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Art of Saree Designing

Beautiful Saree Design
Saree has been the most trendy and favorite costume, prefered by most of the Indian women forever. Besides saree being a formal dress, it has been a garment that adds beauty to an Indian women. Different types of sarees, different materials and designs are worn to suit each different occasion.
Sarees are catergorized into different catergories with respect to the material, designs and texture.

Different types of Sarees

Cotton Saree Chiffon Saree Art of saree designing Silk Saree

Types and details of Indian Saree Designs

Indian Sarees have a wide range of variety designs as different state has their own cultural background, style and trends.
South Indian Sarees
  • Kanchipuram - Tamil Nadu
  • Chinnalaputtu - Tamil Nadu
  • Chettinadu Cotton - Tamil Nadu
  • Konrad - Tamil Nadu
  • Balaramapuram - Kerala (Trivandrum)
  • Pochampally - Andhra Pradesh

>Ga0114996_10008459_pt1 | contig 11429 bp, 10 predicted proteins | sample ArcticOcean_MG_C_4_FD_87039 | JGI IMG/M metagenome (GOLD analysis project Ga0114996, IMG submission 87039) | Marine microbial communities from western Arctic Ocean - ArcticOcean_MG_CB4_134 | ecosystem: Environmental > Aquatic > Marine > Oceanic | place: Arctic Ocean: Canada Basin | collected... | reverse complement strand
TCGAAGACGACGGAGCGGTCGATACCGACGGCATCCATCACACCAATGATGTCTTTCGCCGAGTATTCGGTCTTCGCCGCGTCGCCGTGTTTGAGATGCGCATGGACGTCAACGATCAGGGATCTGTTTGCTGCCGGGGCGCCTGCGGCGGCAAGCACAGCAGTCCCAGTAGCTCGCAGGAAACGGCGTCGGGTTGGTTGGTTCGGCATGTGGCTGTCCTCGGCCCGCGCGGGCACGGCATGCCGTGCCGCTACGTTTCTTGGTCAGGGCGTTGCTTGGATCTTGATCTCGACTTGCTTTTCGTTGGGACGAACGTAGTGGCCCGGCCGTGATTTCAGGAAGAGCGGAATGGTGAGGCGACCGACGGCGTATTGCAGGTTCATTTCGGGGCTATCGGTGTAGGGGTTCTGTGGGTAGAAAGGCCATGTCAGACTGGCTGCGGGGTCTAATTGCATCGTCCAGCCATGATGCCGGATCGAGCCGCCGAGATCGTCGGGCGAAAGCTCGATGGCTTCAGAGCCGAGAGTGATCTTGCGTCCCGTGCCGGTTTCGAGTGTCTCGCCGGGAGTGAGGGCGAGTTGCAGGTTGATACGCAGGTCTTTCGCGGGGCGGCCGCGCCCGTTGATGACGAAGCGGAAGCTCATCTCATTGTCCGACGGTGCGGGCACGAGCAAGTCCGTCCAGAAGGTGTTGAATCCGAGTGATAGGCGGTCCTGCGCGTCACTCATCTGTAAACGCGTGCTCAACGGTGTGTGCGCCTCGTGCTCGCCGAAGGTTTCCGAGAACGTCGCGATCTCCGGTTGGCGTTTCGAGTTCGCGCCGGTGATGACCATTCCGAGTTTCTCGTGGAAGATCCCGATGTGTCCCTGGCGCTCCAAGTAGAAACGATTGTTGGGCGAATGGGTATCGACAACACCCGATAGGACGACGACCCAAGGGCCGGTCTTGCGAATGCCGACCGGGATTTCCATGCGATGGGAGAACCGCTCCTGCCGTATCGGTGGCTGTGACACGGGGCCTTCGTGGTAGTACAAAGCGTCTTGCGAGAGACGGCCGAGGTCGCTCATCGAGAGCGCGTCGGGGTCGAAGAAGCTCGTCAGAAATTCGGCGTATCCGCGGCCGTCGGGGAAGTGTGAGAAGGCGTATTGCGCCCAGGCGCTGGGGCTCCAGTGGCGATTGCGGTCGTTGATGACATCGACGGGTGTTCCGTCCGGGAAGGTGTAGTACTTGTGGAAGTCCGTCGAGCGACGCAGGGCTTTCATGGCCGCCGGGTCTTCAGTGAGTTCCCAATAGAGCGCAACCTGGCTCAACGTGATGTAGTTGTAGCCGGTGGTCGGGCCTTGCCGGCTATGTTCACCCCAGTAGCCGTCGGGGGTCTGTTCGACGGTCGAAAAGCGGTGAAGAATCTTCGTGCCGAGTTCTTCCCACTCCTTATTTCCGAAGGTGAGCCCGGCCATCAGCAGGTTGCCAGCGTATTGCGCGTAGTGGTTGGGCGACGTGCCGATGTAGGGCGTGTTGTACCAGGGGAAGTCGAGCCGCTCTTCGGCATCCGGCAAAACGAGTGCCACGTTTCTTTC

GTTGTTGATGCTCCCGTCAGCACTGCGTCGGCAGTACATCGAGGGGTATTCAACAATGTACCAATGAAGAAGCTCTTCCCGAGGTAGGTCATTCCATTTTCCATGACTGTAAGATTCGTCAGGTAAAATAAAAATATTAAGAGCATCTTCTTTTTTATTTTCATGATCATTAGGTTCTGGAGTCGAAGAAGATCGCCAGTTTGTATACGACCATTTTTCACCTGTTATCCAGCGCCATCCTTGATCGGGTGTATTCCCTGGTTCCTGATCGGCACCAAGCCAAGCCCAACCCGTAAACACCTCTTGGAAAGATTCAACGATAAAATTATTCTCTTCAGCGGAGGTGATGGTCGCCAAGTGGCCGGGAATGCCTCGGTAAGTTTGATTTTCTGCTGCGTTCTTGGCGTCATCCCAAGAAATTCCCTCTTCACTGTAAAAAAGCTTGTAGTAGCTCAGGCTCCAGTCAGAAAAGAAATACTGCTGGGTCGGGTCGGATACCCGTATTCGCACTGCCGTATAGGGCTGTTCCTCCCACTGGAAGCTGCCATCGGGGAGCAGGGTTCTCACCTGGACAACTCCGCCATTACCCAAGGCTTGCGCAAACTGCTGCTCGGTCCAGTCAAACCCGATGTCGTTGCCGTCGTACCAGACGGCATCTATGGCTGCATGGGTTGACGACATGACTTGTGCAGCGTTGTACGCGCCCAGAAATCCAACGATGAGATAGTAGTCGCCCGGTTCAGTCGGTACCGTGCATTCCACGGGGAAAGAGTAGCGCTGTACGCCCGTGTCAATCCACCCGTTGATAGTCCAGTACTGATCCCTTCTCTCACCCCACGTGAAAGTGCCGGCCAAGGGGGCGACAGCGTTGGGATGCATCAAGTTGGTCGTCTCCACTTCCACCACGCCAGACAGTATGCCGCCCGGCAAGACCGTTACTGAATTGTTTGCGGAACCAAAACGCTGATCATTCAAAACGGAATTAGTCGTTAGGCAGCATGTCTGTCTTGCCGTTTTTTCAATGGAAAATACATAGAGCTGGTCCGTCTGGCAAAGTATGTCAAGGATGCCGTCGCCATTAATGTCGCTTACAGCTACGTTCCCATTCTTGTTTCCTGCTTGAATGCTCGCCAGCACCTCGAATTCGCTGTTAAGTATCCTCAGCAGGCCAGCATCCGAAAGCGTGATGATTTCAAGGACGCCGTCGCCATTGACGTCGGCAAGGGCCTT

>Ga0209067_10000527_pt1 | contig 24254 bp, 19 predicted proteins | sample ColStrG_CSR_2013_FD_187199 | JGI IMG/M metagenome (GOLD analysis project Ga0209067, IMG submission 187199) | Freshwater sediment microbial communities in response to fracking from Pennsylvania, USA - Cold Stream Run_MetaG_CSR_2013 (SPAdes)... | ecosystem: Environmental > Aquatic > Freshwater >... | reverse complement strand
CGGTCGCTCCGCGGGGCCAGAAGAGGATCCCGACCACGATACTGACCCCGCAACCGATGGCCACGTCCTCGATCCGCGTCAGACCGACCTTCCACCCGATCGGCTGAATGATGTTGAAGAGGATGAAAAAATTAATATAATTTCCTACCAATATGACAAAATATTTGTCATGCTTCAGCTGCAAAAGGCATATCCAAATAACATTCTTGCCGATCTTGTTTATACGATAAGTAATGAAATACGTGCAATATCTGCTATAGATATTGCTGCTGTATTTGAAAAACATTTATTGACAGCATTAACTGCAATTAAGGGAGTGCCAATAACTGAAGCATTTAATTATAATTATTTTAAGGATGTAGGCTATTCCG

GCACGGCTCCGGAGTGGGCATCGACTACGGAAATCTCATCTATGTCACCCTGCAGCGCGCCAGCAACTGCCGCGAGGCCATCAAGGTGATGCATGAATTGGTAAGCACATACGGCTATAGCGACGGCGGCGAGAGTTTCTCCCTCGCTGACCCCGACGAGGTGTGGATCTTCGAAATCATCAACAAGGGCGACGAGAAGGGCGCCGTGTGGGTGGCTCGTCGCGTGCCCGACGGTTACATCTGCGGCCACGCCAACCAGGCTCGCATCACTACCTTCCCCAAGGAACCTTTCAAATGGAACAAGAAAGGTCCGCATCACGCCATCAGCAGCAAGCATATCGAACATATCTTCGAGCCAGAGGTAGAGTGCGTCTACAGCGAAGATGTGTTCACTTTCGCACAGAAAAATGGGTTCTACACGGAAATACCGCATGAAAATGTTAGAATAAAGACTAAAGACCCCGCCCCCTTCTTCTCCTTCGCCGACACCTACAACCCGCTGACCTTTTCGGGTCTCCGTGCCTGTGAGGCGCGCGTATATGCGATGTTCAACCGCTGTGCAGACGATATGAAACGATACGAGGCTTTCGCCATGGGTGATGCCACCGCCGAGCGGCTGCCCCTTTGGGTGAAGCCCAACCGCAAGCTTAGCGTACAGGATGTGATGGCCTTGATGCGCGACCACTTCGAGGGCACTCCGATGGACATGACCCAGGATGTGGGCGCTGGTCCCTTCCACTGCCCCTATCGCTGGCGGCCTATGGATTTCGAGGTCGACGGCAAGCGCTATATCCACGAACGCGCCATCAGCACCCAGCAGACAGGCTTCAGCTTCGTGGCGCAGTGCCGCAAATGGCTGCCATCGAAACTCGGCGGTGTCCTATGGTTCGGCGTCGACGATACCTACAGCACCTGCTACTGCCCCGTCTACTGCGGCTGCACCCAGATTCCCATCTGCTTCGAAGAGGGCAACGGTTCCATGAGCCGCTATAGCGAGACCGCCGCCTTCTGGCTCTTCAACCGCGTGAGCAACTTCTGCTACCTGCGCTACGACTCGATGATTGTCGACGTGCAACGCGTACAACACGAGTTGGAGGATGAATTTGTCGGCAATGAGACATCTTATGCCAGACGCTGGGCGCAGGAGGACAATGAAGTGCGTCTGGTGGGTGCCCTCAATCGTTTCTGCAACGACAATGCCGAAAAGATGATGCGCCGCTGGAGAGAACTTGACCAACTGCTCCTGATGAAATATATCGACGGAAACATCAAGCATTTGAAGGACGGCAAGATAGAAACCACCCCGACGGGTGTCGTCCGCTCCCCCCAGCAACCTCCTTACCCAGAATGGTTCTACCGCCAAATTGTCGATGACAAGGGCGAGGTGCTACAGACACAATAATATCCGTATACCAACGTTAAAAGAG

• Venkatagiri - Andhra Pradesh
  • Gadwal - Andhra Pradesh
  • Mangalagiri - Andhra Pradesh
  • Narayanpet - Andhra Pradesh
  • Mysore Silk - Karnataka
North Indian Sarees
  • Banaras Silk (Jamdani) - Uttar Pradesh
  • Banarasi Silk - Uttar Pradesh
  • Tanchoi - Uttar Pradesh
  • Tissue Sari- Uttar Pradesh
East Indian Sarees
  • Mooda Silk - Assam
  • Bengal Cottom or Tant - West Bengal
  • Balncheri Silk - West Bengal
  • Kantha - West Bengal
West Indian Sarees
  • Bandhini - Gujarat & Rajasthan
  • Patola - Gujarat
  • Kota Doria - Rajasthan
  • Pythani (Paithani) - Maharashtra
Central Indian
Bangladesh

South Indian

Kanchipuram or Kanjeevaram Sarees (Tamil Nadu)